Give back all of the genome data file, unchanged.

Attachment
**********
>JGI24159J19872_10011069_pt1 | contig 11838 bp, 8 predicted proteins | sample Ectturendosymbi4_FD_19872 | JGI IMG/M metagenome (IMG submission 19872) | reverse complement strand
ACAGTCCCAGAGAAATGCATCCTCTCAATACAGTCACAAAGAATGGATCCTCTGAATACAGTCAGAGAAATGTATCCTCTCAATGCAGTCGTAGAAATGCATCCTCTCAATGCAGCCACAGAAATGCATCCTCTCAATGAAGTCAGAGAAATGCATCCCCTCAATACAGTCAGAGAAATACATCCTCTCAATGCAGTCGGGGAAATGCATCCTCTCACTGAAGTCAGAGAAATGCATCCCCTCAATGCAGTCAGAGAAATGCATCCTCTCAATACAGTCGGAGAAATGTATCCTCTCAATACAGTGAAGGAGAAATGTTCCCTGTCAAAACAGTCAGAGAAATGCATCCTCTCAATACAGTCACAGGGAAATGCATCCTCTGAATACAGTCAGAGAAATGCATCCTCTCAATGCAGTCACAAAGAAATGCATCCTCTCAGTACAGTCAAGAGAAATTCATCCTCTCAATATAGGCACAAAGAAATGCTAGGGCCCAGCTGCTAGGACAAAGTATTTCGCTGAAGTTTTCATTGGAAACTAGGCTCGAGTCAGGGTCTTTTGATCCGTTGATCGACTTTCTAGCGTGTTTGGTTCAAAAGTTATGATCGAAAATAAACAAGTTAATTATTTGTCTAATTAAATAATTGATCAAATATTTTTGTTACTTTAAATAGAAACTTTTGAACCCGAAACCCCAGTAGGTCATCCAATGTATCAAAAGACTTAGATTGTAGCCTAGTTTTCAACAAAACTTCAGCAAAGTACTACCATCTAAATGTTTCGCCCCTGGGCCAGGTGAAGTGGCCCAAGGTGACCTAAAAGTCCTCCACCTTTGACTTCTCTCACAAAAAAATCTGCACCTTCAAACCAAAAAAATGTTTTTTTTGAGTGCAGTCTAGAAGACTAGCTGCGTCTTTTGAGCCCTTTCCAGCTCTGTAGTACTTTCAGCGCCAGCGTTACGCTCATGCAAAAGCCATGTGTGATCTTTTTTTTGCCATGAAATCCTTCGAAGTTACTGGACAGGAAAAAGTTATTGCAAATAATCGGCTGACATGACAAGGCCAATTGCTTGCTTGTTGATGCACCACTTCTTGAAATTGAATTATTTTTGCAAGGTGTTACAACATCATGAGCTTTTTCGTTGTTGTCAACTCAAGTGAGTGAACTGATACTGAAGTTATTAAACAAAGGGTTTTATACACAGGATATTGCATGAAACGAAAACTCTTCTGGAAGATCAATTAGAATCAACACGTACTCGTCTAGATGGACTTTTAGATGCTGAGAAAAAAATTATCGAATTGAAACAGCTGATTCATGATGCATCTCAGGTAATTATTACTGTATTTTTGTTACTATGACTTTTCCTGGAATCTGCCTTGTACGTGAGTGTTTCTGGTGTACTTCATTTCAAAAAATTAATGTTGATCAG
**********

>JGI24159J19872_10011069_pt1 | contig 11838 bp, 8 predicted proteins | sample Ectturendosymbi4_FD_19872 | JGI IMG/M metagenome (IMG submission 19872) | reverse complement strand
ACAGTCCCAGAGAAATGCATCCTCTCAATACAGTCACAAAGAATGGATCCTCTGAATACAGTCAGAGAAATGTATCCTCTCAATGCAGTCGTAGAAATGCATCCTCTCAATGCAGCCACAGAAATGCATCCTCTCAATGAAGTCAGAGAAATGCATCCCCTCAATACAGTCAGAGAAATACATCCTCTCAATGCAGTCGGGGAAATGCATCCTCTCACTGAAGTCAGAGAAATGCATCCCCTCAATGCAGTCAGAGAAATGCATCCTCTCAATACAGTCGGAGAAATGTATCCTCTCAATACAGTGAAGGAGAAATGTTCCCTGTCAAAACAGTCAGAGAAATGCATCCTCTCAATACAGTCACAGGGAAATGCATCCTCTGAATACAGTCAGAGAAATGCATCCTCTCAATGCAGTCACAAAGAAATGCATCCTCTCAGTACAGTCAAGAGAAATTCATCCTCTCAATATAGGCACAAAGAAATGCTAGGGCCCAGCTGCTAGGACAAAGTATTTCGCTGAAGTTTTCATTGGAAACTAGGCTCGAGTCAGGGTCTTTTGATCCGTTGATCGACTTTCTAGCGTGTTTGGTTCAAAAGTTATGATCGAAAATAAACAAGTTAATTATTTGTCTAATTAAATAATTGATCAAATATTTTTGTTACTTTAAATAGAAACTTTTGAACCCGAAACCCCAGTAGGTCATCCAATGTATCAAAAGACTTAGATTGTAGCCTAGTTTTCAACAAAACTTCAGCAAAGTACTACCATCTAAATGTTTCGCCCCTGGGCCAGGTGAAGTGGCCCAAGGTGACCTAAAAGTCCTCCACCTTTGACTTCTCTCACAAAAAAATCTGCACCTTCAAACCAAAAAAATGTTTTTTTTGAGTGCAGTCTAGAAGACTAGCTGCGTCTTTTGAGCCCTTTCCAGCTCTGTAGTACTTTCAGCGCCAGCGTTACGCTCATGCAAAAGCCATGTGTGATCTTTTTTTTGCCATGAAATCCTTCGAAGTTACTGGACAGGAAAAAGTTATTGCAAATAATCGGCTGACATGACAAGGCCAATTGCTTGCTTGTTGATGCACCACTTCTTGAAATTGAATTATTTTTGCAAGGTGTTACAACATCATGAGCTTTTTCGTTGTTGTCAACTCAAGTGAGTGAACTGATACTGAAGTTATTAAACAAAGGGTTTTATACACAGGATATTGCATGAAACGAAAACTCTTCTGGAAGATCAATTAGAATCAACACGTACTCGTCTAGATGGACTTTTAGATGCTGAGAAAAAAATTATCGAATTGAAACAGCTGATTCATGATGCATCTCAGGTAATTATTACTGTATTTTTGTTACTATGACTTTTCCTGGAATCTGCCTTGTACGTGAGTGTTTCTGGTGTACTTCATTTCAAAAAATTAATGTTGATCAG